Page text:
Designing organisational domains

Applying design thinking processes to the rituals, languages and artefacts of our institutions.

(You can get started on this one now - submit a redesigned ritual below)

Organisational learning practices

Integrating double and triple loop learning into our work practices

Psychological safety

Designing work environments that promote psychological safety.

Constructive alignment

Applying the principles of constructive alignment to our work practices and projects.

Embodying design

Embodying our practice as designers across our institutions, planting seeds of change in "cultural islands".


Designing and facilitating the practice of 'learnership' in our institutions

A Call to Arms

Join me.

Let’s work together as a profession, as a community of practice, to explore and co-create this new direction. After all the narratives we’ve heard of looking to other ‘adultier’, more ‘qualified’, people to save our universities, people who we think should be the ones with carriage of organisational learning and culture, maybe it’s time to embrace our agency and say - it’s not you, it’s us.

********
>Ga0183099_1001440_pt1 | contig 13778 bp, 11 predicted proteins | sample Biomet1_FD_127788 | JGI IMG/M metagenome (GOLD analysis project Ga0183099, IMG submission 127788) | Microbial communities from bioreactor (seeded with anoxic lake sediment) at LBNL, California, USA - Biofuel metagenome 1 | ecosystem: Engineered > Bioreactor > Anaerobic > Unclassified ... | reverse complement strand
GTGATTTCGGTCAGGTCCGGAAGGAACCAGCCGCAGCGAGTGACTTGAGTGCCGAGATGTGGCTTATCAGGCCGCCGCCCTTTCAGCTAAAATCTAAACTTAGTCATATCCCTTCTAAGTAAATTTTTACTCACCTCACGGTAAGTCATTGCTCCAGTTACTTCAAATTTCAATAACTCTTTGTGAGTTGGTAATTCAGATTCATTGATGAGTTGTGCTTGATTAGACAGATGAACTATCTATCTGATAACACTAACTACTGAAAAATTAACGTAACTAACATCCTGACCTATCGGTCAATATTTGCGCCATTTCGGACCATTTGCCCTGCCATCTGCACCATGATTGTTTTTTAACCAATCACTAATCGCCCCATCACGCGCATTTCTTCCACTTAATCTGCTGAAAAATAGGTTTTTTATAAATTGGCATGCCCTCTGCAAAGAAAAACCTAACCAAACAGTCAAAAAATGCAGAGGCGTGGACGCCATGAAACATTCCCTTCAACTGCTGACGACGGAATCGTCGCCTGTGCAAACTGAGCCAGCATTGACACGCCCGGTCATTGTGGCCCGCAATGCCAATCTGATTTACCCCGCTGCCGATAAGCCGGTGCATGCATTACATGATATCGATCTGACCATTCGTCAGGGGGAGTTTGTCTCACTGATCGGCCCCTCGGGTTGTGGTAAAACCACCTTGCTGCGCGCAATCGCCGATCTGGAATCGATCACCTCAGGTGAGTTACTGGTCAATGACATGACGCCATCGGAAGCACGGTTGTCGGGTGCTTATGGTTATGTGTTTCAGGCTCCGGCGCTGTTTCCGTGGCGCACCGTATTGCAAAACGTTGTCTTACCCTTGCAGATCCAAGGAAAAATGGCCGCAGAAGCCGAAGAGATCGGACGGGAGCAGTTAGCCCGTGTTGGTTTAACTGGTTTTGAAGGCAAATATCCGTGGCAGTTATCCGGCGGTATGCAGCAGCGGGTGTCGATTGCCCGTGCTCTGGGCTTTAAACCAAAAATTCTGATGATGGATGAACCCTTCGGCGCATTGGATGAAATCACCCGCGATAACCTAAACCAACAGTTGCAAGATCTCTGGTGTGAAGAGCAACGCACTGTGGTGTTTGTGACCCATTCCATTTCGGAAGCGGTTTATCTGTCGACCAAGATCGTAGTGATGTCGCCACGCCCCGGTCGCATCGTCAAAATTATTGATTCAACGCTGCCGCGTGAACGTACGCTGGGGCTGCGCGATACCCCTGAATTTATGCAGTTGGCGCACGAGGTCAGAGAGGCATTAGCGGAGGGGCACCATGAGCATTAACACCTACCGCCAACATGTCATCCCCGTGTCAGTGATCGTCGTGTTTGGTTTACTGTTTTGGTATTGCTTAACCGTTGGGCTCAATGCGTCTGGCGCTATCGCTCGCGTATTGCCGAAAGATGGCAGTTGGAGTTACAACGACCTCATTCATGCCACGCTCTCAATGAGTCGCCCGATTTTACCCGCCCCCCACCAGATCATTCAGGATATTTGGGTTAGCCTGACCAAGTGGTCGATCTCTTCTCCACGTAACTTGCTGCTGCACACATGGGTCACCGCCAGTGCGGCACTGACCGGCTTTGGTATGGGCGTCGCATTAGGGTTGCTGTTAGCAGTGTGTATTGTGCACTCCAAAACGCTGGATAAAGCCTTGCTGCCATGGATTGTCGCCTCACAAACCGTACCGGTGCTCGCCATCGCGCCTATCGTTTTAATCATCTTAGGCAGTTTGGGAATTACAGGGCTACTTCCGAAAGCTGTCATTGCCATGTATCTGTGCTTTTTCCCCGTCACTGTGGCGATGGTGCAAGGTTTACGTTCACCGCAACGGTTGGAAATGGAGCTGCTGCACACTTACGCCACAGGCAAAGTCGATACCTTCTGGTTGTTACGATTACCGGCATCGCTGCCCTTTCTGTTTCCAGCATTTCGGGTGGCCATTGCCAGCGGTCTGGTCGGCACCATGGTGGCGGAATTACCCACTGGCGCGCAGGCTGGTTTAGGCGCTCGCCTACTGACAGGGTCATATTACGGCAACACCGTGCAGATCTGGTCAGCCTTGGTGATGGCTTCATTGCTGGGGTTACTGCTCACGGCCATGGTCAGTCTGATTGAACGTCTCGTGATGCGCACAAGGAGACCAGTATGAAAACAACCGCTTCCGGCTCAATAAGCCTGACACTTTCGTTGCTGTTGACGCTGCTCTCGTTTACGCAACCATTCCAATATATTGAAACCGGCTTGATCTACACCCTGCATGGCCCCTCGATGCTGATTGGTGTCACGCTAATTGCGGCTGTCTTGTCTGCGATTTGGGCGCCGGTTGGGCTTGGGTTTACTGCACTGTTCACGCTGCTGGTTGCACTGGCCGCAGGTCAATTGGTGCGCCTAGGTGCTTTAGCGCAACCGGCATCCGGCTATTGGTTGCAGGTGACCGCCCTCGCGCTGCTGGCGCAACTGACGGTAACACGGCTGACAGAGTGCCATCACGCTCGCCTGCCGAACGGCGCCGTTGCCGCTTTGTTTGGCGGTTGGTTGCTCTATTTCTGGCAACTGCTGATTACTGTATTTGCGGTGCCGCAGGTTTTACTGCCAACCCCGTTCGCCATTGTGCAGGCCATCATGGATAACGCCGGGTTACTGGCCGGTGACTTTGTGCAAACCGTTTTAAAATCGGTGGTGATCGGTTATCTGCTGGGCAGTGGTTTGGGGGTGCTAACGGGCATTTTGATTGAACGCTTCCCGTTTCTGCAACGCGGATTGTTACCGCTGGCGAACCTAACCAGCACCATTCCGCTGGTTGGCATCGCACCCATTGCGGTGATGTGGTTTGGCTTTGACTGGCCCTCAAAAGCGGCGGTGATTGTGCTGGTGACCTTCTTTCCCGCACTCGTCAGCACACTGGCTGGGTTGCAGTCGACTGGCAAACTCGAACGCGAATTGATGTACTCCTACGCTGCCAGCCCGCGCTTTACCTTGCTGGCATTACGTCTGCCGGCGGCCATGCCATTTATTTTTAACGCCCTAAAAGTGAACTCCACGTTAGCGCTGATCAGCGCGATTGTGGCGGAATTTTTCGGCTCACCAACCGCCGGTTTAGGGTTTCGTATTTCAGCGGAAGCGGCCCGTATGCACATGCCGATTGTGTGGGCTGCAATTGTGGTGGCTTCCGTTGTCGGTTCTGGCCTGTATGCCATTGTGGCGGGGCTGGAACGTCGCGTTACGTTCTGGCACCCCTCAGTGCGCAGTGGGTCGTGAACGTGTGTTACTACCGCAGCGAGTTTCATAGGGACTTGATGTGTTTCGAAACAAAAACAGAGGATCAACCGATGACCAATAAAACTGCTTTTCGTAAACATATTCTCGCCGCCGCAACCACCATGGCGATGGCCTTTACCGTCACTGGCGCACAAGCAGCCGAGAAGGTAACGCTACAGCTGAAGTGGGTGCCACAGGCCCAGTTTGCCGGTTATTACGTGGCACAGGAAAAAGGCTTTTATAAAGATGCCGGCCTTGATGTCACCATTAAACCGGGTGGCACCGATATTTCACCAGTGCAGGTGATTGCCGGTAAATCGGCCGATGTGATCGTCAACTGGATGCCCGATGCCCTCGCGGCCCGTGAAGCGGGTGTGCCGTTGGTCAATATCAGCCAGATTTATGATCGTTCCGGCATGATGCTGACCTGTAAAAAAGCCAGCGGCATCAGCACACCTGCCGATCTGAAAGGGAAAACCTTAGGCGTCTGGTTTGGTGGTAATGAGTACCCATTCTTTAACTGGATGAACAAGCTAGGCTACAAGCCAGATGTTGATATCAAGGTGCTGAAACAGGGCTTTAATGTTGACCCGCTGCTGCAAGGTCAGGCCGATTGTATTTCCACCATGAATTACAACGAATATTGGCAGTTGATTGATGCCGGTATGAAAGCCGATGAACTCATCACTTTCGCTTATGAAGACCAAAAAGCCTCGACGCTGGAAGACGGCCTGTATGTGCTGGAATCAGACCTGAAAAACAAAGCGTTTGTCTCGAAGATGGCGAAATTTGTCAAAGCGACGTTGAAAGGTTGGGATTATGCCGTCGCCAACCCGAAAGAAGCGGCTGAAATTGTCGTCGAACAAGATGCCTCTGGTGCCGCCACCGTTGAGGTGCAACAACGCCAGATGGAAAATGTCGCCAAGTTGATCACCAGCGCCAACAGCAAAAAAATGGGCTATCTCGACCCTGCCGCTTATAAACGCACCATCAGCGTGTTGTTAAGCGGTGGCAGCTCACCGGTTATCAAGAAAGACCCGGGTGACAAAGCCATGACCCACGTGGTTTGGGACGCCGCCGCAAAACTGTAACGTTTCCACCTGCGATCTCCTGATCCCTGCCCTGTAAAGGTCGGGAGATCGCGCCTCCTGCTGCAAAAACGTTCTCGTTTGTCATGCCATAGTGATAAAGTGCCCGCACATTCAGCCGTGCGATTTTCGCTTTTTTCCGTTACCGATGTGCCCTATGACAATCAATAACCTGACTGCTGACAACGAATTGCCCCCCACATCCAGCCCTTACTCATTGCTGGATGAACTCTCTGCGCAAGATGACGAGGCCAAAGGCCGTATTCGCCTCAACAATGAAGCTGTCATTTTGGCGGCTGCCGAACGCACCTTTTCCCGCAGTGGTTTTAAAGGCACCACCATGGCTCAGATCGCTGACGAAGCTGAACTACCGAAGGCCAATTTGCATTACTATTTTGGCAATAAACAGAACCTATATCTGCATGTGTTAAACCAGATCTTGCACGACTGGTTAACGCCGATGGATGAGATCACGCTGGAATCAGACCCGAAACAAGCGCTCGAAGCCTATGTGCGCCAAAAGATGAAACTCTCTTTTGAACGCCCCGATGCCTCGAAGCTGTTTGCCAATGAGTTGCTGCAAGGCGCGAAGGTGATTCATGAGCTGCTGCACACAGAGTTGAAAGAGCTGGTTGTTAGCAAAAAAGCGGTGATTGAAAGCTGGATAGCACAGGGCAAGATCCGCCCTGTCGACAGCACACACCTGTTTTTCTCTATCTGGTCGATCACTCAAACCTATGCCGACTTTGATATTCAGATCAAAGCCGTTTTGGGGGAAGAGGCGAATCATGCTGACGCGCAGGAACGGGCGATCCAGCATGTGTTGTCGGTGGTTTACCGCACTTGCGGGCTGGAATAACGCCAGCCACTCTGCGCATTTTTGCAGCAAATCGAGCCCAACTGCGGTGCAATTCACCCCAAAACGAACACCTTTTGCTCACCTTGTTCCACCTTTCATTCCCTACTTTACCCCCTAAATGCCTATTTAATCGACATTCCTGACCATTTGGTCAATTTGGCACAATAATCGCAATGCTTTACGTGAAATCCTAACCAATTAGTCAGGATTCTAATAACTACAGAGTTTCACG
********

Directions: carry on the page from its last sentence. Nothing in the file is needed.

How to get started?

Design a new ritual

Read a little on Ritual Design. Then pick one of three suggested organisational rituals (meeting, presentation or coffee chat). Redesign it to be an effective learning experience and/or achieve some kind of change (large, small or tiny...!) in your organisation. What would you do differently?

Submit your design using the form and it will be published on this page after the conference.

Ritual Design Submissions

Submissions from the audience and people playing along out in the wider community - this will be progressively updated as submissions are received.

Name Ritual Design
Colin Simpson Meeting Stealing from the concept of silent meetings, where most of the time in a meeting is spent silently collectively working on a pre-prepared document. This gives everyone an opportunity to contribute meaningfully at once rather than passively listen
Peter Coffee chat Meet with senior people and show them my world and get their feedback on how to fix the problems I experience and how we can work together
Ashley Meeting What if we had a two-word feelings check-in at the start of every meeting? That way, we know how everyone is travelling when we proceed. It might help us to remember everyone's humanity as we proceed..
Michelle Meeting (This is just a very quick response!) Ask meeting attendees what their best hopes are for the meeting. What are they hoping to gain or achieve from it? What do they bring to the meeting? Review the intended agenda for fit. Refer to the initial points during discussion of the agenda items. At the end, ask if the hopes were realised. Why or why not? How could we do this differently, for better results?